Tuesday, January 17, 2006

Memo to Burglars: Stay off Miz Jessie's Porch!

January 17, 1947
Los Angeles

Mrs. Jessie Founder, all 100 pounds and 64-years of her, betrayed bravery beyond her station when a would-be burglar was spotted on her back porch. Matthew R. Rudolph, 21, armed with a 2 x 4 and a bottle, grappled with Mr. Founder for the latter's gun, so Miz Jessie crept up behind the louse with a lead pipe and started swinging. Rudolph suffered head injuries and died hours later in the prison ward at County General.

The Founders live at 1750 E. 118th Street, ; before his head was caved in, Mr. Rudolph hung his hat at 1644 1/2 Palm Ave.


Larry said...
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Larry said...

Tilden, Tennis Star, Given
Nine-Month Jail Sentence

William (Big Bill) Tilden, 54-year-old internationally known tennis star, yesterday was sentenced to serve nine months in the County Jail with a road gang recommendation by Juvenile Judge A.A. Scott for contributing to the delinquency of a 14-year-old boy.

Judge Scott excoriated Tilden for his actions, declaring: “You have been the idol of youngsters all over the world. It has been a great shock to sports fans to read about your troubles.

“I am going to make this an object lesson, no only to other persons tempted to do similar things, but also to parents who are too busy to concern themselves in determining what type of persons their youngsters are associating with,” Judge Scott commented.

+ + +

Sports writers ranked him among the big four of the 1920s, with Babe Ruth, Bobby Jones and Jack Dempsey. William Tatem Tilden II was arrested early Nov. 24, 1946, in his automobile by Beverly Hills police and charged with contributing to the delinquency of a minor. Tilden, who lived at 2424 Wilshire Blvd., surrendered on a morals charge and pleaded guilty to contributing to the delinquency of a junior high student.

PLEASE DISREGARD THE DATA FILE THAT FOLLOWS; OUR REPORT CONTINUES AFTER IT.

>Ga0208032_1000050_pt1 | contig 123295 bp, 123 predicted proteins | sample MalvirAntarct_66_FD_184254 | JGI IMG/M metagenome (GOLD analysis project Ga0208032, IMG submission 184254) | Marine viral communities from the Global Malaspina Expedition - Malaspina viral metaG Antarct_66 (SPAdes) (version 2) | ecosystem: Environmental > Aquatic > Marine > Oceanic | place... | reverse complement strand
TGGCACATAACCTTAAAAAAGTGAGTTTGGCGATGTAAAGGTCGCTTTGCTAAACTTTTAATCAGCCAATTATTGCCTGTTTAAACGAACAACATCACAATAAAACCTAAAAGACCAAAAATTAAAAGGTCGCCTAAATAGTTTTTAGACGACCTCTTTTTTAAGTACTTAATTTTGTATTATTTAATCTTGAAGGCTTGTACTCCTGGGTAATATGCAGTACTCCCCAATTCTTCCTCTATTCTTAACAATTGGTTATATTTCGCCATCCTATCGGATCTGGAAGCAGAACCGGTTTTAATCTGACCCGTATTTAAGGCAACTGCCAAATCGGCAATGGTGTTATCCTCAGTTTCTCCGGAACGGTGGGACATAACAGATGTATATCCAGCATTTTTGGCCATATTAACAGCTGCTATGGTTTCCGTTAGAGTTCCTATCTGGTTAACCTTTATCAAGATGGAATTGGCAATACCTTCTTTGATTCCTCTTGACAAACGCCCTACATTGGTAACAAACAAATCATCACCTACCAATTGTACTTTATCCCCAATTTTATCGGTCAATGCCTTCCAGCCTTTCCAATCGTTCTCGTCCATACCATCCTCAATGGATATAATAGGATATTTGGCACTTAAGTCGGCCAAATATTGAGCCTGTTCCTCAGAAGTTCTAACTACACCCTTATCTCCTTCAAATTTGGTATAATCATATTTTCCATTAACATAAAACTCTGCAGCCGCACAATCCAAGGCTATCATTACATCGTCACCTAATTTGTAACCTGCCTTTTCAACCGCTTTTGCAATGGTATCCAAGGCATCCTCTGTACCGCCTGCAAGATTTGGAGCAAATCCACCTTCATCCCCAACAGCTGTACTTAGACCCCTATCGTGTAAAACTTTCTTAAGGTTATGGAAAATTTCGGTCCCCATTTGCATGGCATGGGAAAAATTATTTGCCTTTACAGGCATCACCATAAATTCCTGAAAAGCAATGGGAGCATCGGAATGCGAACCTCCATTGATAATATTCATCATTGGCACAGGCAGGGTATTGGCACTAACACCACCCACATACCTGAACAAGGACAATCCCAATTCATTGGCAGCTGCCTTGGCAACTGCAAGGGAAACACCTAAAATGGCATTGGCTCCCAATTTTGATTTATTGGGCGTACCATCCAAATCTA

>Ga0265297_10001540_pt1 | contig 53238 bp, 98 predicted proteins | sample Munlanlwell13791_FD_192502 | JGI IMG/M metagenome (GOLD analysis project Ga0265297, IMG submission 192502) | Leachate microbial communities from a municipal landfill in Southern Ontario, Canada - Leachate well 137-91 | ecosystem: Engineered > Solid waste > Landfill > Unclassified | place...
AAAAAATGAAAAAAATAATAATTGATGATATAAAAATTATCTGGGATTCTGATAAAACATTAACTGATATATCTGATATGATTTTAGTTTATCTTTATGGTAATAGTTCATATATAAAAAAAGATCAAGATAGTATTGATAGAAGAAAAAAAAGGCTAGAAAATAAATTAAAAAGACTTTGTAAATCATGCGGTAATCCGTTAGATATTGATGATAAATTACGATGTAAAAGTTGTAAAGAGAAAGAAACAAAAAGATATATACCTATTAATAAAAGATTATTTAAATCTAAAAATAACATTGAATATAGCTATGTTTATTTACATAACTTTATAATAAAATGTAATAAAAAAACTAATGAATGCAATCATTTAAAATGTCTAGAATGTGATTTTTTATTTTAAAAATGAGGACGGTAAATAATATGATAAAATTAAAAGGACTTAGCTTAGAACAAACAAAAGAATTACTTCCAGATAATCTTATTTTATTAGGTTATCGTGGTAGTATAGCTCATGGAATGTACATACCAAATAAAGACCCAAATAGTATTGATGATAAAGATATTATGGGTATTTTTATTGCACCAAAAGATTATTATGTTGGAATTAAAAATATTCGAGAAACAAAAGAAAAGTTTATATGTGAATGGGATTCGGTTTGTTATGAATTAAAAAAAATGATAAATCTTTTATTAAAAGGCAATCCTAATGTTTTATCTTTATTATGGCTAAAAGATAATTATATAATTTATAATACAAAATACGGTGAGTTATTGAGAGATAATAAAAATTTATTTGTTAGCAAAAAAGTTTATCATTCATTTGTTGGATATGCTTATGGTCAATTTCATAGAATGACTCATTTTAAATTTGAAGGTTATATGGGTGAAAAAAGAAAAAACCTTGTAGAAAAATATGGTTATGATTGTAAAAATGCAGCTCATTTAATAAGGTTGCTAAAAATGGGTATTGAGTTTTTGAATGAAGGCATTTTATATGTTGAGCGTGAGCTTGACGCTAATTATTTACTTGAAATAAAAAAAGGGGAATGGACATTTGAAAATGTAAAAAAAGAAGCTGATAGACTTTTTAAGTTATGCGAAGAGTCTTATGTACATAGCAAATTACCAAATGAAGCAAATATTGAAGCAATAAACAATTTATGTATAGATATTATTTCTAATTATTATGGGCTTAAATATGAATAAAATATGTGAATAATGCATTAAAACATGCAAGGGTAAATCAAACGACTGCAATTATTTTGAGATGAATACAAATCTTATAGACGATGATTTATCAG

He was released Aug. 31, 1947, after serving 7½ months and told The Times that although he hoped to resume playing tennis, the decision “remains with the American public.”

The Times, perhaps even more than most papers of the era, was especially squeamish about some sex crimes so there aren’t any details about Tilden’s arrest, although the Sept. 1, 1947, story pointedly notes that he was a 54-year-old bachelor.

Less than two years later, Tilden was back before Judge Scott. In 1949, The Times reported that 16-year-old grocery clerk Michael Schachel was hitchhiking to a union hiring hall in Santa Monica when Tilden picked him up and “made inappropriate advances.” This time, Scott refused to set bail on one of the charges, keeping Tilden in jail until his preliminary hearing.

Tilden wrote a letter to Scott saying that he was a victim of mistaken identity and at the time of the alleged incident he was teaching a tennis lesson at the home of Charlie Chaplin. But Scott was unmoved and sentenced Tilden to a year at the Los Angeles County road camp.

One of Tilden’s proteges, Arthur Anderson, a 19-year-old USC student, found his body, fully dressed, lying on the bed of his apartment at 2025 N. Argyle. He was 60. Tilden’s long obituary, which jumped twice, made no mention of his legal troubles. It said: “[Ellsworth] Vines and Tilden staged probably the greatest match ever played in Los Angeles. Vines won in 3 hours, 45 minutes at the Olympic Auditorium.”

Less than 100 people attended his funeral at the Hollywood chapel of Pierce Bros. mortuary. He was cremated and his ashes were returned to Germantown, Pa.

Quote of the day: “I always felt he was the greatest I ever played against. If he had been as young as those he played he could have beaten anyone. If he had to go I think he would have preferred playing right up to the end as he did.”
Ellsworth Vines, on Bill Tilden